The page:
Location: Mosquito and Fly ResearchTitle: Blood Meal Analysis of and Virus Detection in Mosquitoes Collected during a Rift Valley fever Epizootic/Epidemic: Implications for epidemic disease transmission dynamics) Author
|Linthicum, Kenneth - Ken|
Submitted to: Vector-Borne and Zoonotic Diseases
Publication Type: Peer Reviewed Journal
Publication Acceptance Date: 4/5/2014
Publication Date: 9/1/2014
Citation: Lutomiah, J., Omondi, D., Masiga, D., Mutai, C., Mireji, P., Ongus, J., Linthicum, K., Sang, R. 2014. Blood Meal Analysis of and Virus Detection in Mosquitoes Collected during a Rift Valley fever Epizootic/Epidemic: Implications for epidemic disease transmission dynamics. Vector-Borne and Zoonotic Diseases. 14(9):656-664. Interpretive Summary: Mosquitoes were collected in 2 locations in Kenya during a Rift Valley fever virus outbreak in domestic animals and people. Using molecular biology techniques the mosquitoes which had recently fed were analyzed and the source of the blood meals determined. In eastern Kenya Aedes species mosquitoes fed predominantly on goats, followed by cattle, donkeys, sheep and humans. In west-central Kenya Mansonia species mosquitoes fed predominantly on sheep, followed by frogs, duikers, cattle and goats. Rift Valley fever virus was found in some Aedes and Mansonia species mosquitoes that had fed on cattle and sheep.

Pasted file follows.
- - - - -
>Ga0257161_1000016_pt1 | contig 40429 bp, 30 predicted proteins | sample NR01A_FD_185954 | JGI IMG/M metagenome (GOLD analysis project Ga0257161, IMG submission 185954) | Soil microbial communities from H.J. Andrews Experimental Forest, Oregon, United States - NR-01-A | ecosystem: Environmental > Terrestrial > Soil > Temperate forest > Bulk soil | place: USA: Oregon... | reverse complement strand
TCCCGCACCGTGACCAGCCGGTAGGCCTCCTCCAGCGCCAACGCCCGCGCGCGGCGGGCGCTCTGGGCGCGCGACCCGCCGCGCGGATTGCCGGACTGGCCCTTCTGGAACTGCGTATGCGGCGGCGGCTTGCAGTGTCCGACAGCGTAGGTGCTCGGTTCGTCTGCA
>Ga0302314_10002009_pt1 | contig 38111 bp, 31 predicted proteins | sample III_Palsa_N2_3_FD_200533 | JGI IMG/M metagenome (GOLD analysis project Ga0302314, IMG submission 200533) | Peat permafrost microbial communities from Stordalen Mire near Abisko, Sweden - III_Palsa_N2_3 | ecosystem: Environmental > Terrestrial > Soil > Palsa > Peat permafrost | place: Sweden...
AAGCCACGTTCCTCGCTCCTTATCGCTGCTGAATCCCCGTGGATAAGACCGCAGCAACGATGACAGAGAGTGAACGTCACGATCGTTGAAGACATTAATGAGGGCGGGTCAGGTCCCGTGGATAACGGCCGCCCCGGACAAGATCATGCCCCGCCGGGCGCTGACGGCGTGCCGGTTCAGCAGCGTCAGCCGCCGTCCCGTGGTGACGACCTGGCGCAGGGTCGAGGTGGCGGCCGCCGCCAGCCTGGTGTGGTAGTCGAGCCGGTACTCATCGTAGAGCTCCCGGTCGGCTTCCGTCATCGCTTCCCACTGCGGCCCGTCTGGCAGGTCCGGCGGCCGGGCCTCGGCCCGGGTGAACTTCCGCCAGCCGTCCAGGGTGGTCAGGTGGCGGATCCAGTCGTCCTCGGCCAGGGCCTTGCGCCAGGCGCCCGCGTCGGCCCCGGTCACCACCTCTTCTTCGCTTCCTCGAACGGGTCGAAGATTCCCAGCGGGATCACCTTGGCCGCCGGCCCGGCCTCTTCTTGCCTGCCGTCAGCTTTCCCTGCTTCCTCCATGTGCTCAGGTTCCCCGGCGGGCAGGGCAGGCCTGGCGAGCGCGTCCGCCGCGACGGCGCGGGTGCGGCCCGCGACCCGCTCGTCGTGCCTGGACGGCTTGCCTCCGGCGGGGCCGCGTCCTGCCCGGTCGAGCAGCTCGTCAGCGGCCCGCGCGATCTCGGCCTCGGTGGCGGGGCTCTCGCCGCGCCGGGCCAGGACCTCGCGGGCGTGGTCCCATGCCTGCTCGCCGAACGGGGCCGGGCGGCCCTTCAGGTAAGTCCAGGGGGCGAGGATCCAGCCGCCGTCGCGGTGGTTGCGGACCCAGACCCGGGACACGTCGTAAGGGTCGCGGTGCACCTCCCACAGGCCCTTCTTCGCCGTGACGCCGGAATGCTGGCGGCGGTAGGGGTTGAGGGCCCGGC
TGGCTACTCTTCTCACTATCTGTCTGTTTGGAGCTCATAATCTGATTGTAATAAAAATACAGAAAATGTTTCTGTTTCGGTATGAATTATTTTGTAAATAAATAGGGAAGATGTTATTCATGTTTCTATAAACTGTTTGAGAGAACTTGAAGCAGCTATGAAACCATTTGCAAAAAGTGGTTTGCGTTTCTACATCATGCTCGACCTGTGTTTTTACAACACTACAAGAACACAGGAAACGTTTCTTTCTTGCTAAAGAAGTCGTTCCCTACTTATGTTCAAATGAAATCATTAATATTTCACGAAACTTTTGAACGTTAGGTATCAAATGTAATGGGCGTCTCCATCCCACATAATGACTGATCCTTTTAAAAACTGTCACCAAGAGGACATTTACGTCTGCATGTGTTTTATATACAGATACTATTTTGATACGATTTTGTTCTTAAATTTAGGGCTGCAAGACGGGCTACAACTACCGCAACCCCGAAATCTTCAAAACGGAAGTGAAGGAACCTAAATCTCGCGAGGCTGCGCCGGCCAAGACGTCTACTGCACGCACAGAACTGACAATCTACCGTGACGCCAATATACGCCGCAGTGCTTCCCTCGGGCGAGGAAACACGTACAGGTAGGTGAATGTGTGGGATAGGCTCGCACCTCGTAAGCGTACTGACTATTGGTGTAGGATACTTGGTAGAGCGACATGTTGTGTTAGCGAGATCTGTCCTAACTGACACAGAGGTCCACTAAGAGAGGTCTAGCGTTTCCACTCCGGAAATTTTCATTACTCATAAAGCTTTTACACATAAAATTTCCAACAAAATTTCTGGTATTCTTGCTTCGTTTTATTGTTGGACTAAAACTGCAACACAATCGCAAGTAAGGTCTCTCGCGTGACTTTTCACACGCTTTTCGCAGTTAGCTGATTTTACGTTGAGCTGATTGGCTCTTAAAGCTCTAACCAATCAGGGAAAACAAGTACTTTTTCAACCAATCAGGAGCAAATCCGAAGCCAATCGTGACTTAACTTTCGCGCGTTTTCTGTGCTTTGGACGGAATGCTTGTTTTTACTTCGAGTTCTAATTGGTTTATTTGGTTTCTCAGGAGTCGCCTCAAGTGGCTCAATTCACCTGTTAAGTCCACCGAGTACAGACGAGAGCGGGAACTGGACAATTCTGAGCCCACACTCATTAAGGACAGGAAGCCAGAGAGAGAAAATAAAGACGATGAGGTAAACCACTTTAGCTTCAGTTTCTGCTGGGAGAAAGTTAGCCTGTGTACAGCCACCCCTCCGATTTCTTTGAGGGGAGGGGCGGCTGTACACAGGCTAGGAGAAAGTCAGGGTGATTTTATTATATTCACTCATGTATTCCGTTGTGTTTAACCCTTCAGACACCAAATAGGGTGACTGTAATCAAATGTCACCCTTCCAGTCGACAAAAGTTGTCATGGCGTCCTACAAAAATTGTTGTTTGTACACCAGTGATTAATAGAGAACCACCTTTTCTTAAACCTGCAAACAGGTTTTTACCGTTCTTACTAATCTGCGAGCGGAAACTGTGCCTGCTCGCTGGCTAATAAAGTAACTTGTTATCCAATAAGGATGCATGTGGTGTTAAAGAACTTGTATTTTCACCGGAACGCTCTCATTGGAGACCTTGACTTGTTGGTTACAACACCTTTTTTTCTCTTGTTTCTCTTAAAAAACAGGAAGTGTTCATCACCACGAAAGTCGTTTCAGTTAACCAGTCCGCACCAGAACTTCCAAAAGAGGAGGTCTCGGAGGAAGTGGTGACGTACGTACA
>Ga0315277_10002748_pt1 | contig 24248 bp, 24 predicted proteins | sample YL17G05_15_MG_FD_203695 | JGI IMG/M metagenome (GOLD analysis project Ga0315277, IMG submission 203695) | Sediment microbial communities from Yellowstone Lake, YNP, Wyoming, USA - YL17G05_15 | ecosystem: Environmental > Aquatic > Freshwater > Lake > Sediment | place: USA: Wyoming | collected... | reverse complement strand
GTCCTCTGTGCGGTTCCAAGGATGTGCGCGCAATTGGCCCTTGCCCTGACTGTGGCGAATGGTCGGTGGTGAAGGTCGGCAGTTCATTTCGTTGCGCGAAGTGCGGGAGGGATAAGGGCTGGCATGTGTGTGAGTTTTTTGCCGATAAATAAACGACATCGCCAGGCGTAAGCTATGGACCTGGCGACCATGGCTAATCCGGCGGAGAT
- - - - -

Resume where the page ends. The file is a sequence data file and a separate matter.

Technical Abstract: Rift Valley fever (RVF) is a zoonosis of domestic ruminants in Africa. Bloodfed mosquitoes collected during the 2006-2007 RVF outbreak in Kenya were analyzed to determine the virus infection status and animal source of the bloodmeals. Bloodmeals from individual mosquito abdomens were screened for viruses using Vero cells and RT-PCR. DNA was also extracted and the cytochrome c oxidase 1 (CO1) and cytochrome b (cytb) genes amplified by PCR. Purified amplicons were sequenced and queried in GenBank and Barcode of Life Database (BOLD) to identify the putative bloodmeal sources. The predominant species in Garissa were Ae. ochraceus, (n=561, 76%) and Ae. mcintoshi, (n=176, 24%), and Ma. uniformis, (n=24, 72.7%) in Baringo. Ae. ochraceus fed on goats (37.6%), cattle (16.4%), donkeys (10.7%), sheep (5.9%) and humans (5.3%). Ae. mcintoshi fed on the same animals in almost equal proportions. RVFV was isolated from Ae. ochraceus that had fed on sheep (4), goats (3), human (1), cattle (1) and unidentified host (1); with infection and dissemination rates of 1.8% (10/561) and 50% (5/10) respectively; and 0.56% (1/176) and 100% (1/1) in Ae. mcintoshi. In Baringo, Ma. uniformis fed on sheep (38%), frogs (13%), duikers (8%), cattle (4%), goats (4%) and unidentified hosts (29%); with infection and dissemination rates of 25% (6/24) and 83.3% (5/6) respectively. Ndumu virus (NDUV) was also isolated from Ae. ochraceus with infection and dissemination rates of 2.3% (13/561) and 76.9% (10/13); and Ae. mcintoshi, 2.8% (5/176) and 80% (4/5) respectively. Ten of the infected Ae. ochraceus had fed on goats, sheep (1) and unidentified hosts (2), and Ae. mcintoshi on goats (3), camel (1) and donkey (1). This study has demonstrated that RVFV and NDUV were concurrently circulating during the outbreak, and sheep and goats were the main amplifiers of these viruses respectively.